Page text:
Rosemary’s Baby (1968)

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Food: A quick and easy place to get gourmet pizza is a spot called Sauce Pizzeria on 12th street, between 1st and 2nd avenue. It is pricey, especially compared to the dollar slice, as a fancier slice can be up to $6.00 – but it is fresh and provides a variety of opulent toppings and comes with a dipping sauce called Grandmothers Tomato Gravy.

Film: “Rosemary’s Baby” has long been referenced as one of the greatest films ever made, specifically in the horror genre. The film is unhurried and grim, the elements of horror peering in ever so slowly, deliberately paced to ensure that we, along with Rosemary, almost don’t realize the horrors that are happening, until it is too late.

Roman Polanski’s career changing American film, released in 1968, stars a young couple, the titular Rosemary (stunningly brought to life by Mia Farrow) and her husband, Guy Woodhouse (John Cassavetes, actor, but also well-regarded Independent filmmaker, notably for ‘A Woman Under the Influence’ ‘Shadows’ & ‘Faces’). The Woodhouse’s are newlyweds looking for a new apartment where they can start a family and life together, when they come across a gorgeous apartment in the city. The couple giggles and breezes over an ominous mention by their realtor that the previous residents died in the home, and they instead admire the herb garden she had and question her decision to place an armoire in front of a linen closet. Soon they have moved in, begin decorating (with immaculate taste, I might add!) and are welcomed by the neighbors.

While doing laundry one evening, Rosemary meets and becomes fast friends with a young girl named Terri. Terri lives with an older couple by the name of the Castevet’s and while joking about the creepy basement laundry room, she shows Rosemary her antique pomander ball charm that the couple gifted her, which contains Tannis root. Eerily, the following day, Terri has fallen brutally to her death and is found mangled on the sidewalk in front of the apartment.

Mr. and Mrs. Castevet’s shortly thereafter invite the Woodhouses to dine at their apartment, and a neighborly friendship ensues. It is clear from the initial gathering that Guy is taken with the Castevet’s, whereas Rosemary is more guarded. She finds their kindness generous, but overbearing and yearns for more privacy – time to herself and with her husband. One evening, Rosemary passes out, perhaps from too much wine, and has a series of terrorizing dreams where she is raped by the devil himself. Only she wakes up to find the scratches on her body are real. Her husband alarmingly insists that if she wants to become pregnant they cannot miss a night, and that he had sex with her while she was passed out.

Darren Aronofsky’s “mother!” (2017) was marketed to bear striking resemblance to the original “Rosemary’s Baby” posters causing film buffs to deliberate over whether or not there would be any connection. Ultimately, there was no direct sequel-type relation discussed once “mother!” was released, but I cannot help but point out all of the similarities. Aronofsky’s film is about a woman, Jennifer Lawrence, who takes pride in her home, her adoration for her husband, and waits anxiously for the arrival of their first born baby. However, during this process, she is bombarded by obnoxious guests, fans of her husband, who do not respect her space and feel increasingly insufferable. Once Rosemary becomes pregnant, her relationship to the Castevet’s feels similarly contemptible, only made worse by her husbands ignorance of her feelings, and blinded infatuation for them. They even recommend an OBGYN, Dr. Abraham Sapirstein, instead of Dr. Hill, the one her friends had recommended, who perpetually ignores her complaints about intense pain and discomfort throughout her pregnancy. Parallels continue to arise when Lawrence’s character in “mother!” continues to lose her own autonomy, and loses control of the fate of her family. The difference is where Aronofsky wacks his viewers over the head with his exaggerated symbology and layered interpretations of meaning, Polanski whispers the implications with sophisticated hints, so discreet that they almost feel hidden. As is with most true-to-life tales, only in hindsight are we able to catch the alarm bells ringing, and by then, it is too late.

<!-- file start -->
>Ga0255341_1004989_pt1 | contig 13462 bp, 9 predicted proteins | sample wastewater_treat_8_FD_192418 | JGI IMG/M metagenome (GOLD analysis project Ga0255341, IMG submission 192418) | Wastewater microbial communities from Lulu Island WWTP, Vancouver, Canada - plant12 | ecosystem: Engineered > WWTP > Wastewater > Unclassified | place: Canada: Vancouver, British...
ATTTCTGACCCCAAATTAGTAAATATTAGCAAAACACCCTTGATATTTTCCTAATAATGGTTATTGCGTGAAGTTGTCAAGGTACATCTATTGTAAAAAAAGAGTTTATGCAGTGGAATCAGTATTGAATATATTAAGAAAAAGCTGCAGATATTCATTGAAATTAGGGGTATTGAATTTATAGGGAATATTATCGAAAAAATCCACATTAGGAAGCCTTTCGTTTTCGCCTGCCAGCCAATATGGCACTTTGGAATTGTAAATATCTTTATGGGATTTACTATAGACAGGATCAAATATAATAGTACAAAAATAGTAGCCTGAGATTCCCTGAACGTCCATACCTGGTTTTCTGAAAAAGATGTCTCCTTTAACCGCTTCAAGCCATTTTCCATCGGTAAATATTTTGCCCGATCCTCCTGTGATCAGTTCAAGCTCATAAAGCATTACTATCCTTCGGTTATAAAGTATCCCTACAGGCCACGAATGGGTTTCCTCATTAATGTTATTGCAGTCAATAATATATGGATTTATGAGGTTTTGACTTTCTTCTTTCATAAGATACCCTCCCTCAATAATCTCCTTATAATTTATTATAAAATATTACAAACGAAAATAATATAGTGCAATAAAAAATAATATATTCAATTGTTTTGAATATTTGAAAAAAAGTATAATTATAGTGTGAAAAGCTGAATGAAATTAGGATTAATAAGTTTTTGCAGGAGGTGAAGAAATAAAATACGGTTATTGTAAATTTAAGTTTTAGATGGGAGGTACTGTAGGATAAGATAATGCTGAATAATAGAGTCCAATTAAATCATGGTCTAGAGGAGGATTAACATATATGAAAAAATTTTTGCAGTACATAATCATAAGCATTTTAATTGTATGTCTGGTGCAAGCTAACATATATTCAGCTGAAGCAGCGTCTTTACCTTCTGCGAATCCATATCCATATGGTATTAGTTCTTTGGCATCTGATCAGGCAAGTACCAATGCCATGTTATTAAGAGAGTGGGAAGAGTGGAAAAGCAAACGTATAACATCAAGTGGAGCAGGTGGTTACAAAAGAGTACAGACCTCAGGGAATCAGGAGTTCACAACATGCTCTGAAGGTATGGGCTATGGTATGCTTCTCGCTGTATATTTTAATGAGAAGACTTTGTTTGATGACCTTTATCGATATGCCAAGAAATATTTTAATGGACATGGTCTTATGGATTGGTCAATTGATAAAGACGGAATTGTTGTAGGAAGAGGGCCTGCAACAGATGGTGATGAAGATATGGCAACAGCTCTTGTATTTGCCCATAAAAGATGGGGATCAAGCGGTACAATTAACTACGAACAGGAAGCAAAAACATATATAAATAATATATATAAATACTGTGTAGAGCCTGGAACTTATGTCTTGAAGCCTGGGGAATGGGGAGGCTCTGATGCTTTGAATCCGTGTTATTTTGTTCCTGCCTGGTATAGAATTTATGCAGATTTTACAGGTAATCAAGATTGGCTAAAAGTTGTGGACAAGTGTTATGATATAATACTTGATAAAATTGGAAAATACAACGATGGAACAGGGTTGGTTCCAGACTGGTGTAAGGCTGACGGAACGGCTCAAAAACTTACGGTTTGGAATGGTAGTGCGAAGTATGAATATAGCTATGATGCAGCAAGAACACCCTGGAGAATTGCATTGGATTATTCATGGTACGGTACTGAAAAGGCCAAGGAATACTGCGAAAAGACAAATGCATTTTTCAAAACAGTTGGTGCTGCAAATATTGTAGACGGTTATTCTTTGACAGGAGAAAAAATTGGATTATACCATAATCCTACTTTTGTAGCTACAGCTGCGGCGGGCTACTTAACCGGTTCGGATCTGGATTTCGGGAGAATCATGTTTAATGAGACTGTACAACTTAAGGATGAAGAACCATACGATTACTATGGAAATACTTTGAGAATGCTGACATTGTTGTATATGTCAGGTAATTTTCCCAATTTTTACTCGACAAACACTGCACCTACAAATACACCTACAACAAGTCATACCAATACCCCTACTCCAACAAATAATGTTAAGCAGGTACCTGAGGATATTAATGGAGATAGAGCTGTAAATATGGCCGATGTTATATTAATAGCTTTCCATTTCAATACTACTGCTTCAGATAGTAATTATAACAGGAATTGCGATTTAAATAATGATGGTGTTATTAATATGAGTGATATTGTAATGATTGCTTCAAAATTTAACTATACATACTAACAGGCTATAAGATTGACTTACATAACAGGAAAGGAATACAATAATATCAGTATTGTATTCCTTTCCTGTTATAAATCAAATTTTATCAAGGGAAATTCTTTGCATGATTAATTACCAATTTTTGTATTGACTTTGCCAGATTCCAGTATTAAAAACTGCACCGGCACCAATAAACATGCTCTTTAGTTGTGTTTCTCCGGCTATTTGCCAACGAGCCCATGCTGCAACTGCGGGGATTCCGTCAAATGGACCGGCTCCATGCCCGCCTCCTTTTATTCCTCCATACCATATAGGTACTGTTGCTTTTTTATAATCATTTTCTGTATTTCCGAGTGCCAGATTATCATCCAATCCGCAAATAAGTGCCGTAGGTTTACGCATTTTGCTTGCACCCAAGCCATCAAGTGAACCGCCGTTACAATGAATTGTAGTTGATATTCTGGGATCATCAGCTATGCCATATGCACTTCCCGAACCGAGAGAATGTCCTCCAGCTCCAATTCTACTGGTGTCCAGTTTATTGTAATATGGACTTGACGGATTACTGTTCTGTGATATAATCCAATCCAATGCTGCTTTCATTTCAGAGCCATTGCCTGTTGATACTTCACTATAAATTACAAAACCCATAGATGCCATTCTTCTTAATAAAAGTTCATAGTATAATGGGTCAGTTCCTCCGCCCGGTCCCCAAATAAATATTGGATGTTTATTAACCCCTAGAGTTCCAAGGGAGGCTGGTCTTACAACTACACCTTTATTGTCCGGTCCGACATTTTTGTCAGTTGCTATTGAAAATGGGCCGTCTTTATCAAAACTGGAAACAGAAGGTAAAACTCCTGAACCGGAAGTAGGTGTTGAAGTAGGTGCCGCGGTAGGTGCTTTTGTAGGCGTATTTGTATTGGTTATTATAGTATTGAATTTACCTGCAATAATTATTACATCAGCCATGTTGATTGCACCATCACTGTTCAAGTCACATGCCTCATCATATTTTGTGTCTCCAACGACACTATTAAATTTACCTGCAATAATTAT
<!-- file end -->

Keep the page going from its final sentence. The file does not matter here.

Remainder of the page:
“Rosemary’s Baby” is based off of Ira Levin’s novel about modern-day witches and demons, so there is a looming horror that resonates throughout the film. However, for a significant portion of the film, the true horror erupts from the painfully constricting gender roles and misogyny. The dynamic between the two neighbors never feels far fetched because of the proximity and likelihood of these characters (not to mention the incredible performances between both the lead actresses, Farrow as well as Ruth Gordon). We sympathize with Rosemary as her suspicion and desperation grows. Her husband is gaslighting her, her doctor ignores her pleas, and her domesticated lifestyle separates her from the outside world. She lacks agency because of the systematic oppression put on women at this time, and even when she attempts to navigate around her husbands permission and get help elsewhere, she is not taken seriously. Before the macabre display of witchcraft ever enters her mind, Rosemary is living in the psychological horror of her everyday life: facing manipulation, claustrophobia, isolation and an inability to defend herself without opposition.

Polanski crafts this film so well, each scene quietly and meticulously building on itself, that when the inevitable and dreaded outcome finally comes, it is no surprise. The brilliance of the film is the fact that we as the audience are with Rosemary as she discovers what is happening, but we, like her, are just unable to stop it.

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